As we come to the New Testament, we see that hospitality is a very important ministry in God's sight. God not only wanted Israel to love strangers, He wants the same from us, his church.

Contribute to the needs of the saints and seek to show hospitality. Romans 12:13 ESV
Show hospitality to one another without grumbling. 1 Peter 4:9 ESV

The word "hospitality" comes from the Greek word philoxenos, which comes from two Greek words; philos, which means: "to love" and xenos, which means: "a stranger." So, "hospitality" means: "love to strangers," people we don't know.

The author of Hebrews exhorts us to be hospitable because some have entertained angels unawares,

Let brotherly love continue. Do not neglect to show hospitality to strangers, for thereby some have entertained angels unawares. Hebrews 13:1-2 ESV

Hospitality here is the same word we saw in 1 Peter 4:9. So, the writer of Hebrews is saying that "hospitality" is a matter of love.

So they drew near to the village to which they were going. He acted as if he were going farther, but they urged him strongly, saying, "Stay with us, for it is toward evening and the day is now far spent." So he went in to stay with them. Luke 24:28-29 ESV

"They urged him strongly stay with us." They were hospitable to the Lord, even when they didn't know it was him.   

So, 2 John deals with the warning of helping heretical, itinerant preachers, while 3 John deals with the admonition to help itinerant Christian preachers. The contrasts between these two letters are interesting. In one they are told to refuse the false. In the other, they are told to receive that which is true.

G. Campbell Morgan believed that hospitality is the subject of this epistle. "In that [second epistle] John warned against false hospitality. Here he commands true hospitality."

Beloved, it is a faithful thing you do in all your efforts for these brothers, strangers as they are,  3 John 1:5 ESV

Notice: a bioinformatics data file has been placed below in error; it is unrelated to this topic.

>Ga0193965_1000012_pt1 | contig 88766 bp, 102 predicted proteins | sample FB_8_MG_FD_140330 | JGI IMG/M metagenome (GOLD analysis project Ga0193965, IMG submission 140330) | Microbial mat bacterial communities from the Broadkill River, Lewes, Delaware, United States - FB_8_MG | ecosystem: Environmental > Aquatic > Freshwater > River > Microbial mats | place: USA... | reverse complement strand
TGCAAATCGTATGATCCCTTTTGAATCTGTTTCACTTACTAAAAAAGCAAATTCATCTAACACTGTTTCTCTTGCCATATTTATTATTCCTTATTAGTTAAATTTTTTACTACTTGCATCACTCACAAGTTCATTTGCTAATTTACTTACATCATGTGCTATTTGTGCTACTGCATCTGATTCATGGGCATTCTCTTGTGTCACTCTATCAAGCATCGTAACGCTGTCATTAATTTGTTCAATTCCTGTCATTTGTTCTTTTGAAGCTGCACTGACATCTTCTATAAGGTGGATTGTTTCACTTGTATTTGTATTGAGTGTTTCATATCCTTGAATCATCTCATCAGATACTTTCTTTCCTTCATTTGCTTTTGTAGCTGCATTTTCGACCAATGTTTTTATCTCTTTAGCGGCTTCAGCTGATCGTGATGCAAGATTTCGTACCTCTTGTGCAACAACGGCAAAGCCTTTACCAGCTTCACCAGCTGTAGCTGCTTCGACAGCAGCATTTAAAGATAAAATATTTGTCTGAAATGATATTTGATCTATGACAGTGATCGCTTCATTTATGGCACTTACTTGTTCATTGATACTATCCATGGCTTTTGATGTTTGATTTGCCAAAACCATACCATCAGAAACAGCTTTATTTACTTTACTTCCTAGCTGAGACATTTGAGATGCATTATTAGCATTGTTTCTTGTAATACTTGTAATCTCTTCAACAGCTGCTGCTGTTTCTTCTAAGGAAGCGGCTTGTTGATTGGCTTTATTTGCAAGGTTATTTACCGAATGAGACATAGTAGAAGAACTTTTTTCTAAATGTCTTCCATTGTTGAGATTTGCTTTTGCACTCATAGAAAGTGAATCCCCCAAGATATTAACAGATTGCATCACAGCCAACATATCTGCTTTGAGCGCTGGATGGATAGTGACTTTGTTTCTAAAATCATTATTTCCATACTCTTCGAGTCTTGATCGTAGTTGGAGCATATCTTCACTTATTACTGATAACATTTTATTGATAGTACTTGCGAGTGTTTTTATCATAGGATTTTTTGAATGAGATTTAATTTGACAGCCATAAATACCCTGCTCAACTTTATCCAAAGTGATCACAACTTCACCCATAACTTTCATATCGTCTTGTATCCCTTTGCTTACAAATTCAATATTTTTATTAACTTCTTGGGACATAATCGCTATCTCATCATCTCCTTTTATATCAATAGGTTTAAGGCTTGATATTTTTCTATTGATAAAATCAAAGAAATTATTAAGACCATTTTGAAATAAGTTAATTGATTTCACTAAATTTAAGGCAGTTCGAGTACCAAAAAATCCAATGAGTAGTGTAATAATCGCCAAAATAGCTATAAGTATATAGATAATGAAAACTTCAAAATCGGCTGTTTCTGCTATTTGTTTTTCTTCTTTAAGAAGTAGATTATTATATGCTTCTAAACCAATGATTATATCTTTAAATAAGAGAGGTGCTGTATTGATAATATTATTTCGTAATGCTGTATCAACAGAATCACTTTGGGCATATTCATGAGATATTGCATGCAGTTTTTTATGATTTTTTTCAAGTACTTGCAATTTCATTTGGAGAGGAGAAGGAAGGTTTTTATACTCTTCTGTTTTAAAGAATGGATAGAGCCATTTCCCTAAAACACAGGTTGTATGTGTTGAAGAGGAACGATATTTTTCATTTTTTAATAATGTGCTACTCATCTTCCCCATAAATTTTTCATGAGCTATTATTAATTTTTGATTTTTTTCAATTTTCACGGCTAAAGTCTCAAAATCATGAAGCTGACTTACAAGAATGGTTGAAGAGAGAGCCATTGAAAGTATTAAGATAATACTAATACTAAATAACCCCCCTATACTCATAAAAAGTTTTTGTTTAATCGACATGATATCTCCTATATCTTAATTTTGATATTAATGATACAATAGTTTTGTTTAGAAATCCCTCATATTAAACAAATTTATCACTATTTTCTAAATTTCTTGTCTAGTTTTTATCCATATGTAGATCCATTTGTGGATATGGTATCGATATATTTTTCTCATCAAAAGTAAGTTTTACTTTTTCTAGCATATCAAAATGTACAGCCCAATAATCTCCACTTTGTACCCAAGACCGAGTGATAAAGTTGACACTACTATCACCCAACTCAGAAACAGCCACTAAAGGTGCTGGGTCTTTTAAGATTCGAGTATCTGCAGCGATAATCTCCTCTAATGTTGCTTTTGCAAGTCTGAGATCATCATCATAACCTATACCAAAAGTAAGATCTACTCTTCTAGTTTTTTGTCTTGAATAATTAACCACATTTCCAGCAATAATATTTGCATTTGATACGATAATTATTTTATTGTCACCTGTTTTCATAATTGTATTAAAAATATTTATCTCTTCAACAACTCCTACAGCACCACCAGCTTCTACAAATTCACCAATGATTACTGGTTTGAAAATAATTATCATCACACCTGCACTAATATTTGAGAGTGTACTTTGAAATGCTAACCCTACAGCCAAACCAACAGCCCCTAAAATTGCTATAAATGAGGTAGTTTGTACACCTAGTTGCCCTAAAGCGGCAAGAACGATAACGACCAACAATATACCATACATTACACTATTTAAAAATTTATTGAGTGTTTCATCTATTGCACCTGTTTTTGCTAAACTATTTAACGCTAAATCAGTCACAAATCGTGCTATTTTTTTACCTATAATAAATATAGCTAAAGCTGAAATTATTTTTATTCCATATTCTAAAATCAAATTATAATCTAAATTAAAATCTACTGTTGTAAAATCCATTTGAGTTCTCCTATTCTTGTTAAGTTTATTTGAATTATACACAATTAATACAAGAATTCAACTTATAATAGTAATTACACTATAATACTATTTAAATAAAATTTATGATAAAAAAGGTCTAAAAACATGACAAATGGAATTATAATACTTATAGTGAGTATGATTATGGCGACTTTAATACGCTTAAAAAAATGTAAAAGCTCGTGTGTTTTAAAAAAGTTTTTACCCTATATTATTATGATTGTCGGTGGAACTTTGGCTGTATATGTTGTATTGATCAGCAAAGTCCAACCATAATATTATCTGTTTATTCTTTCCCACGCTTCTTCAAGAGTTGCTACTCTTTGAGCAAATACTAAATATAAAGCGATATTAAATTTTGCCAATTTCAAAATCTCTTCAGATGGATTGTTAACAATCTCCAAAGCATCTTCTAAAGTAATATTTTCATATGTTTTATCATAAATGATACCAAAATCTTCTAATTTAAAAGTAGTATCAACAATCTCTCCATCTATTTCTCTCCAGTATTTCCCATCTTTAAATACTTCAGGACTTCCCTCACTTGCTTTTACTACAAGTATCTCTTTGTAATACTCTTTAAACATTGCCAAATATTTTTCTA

"All your efforts"—this is a relative pronoun hos with ean and an aorist middle subjunctive ergázomai which expresses a condition with the prospect of being fulfilled. Gaius had helped "these brothers" on every occasion and in every way possible. Traveling preachers/teachers/evangelists (these brothers) from John's community who were unknown to Gaius (strangers) had arrived in the city where Gaius lived, and Gaius had welcomed them into his house. John is praising Gaius for his hospitality.

The church should have been welcoming and supporting these itinerant Christian teachers, but because of the local situation, Gaius alone was helping these brethren of whom he knew nothing except that they also knew, served, and loved Yeshua.

who testified to your love before the church. You will do well to send them on their journey in a manner worthy of God. 3 John 1:6 ESV

"Who testified to your love before the church"—the "who" here are the itinerant Christian teachers mentioned in verse 3 who have brought back to John such a favorable report of Gaius' hospitality.

This is the first of three references to the "church" in this letter (vv. 6, 9, 10), the only places the word is found in the Johannine writings. The word "church" is from the Greek ekklesia which means "to call out of." The church is a body of called out people. The word ekklesia, in secular Greek as well as in the Greek translation of the Tanakh, always refers to a group that assembles and meets together and never just to an entity. The manifestation of the spiritual body of Christ is the local church. The church universal always finds its expression in the church local, a body of believers called out of the world and into a spiritual fellowship based on the life of Yeshua within.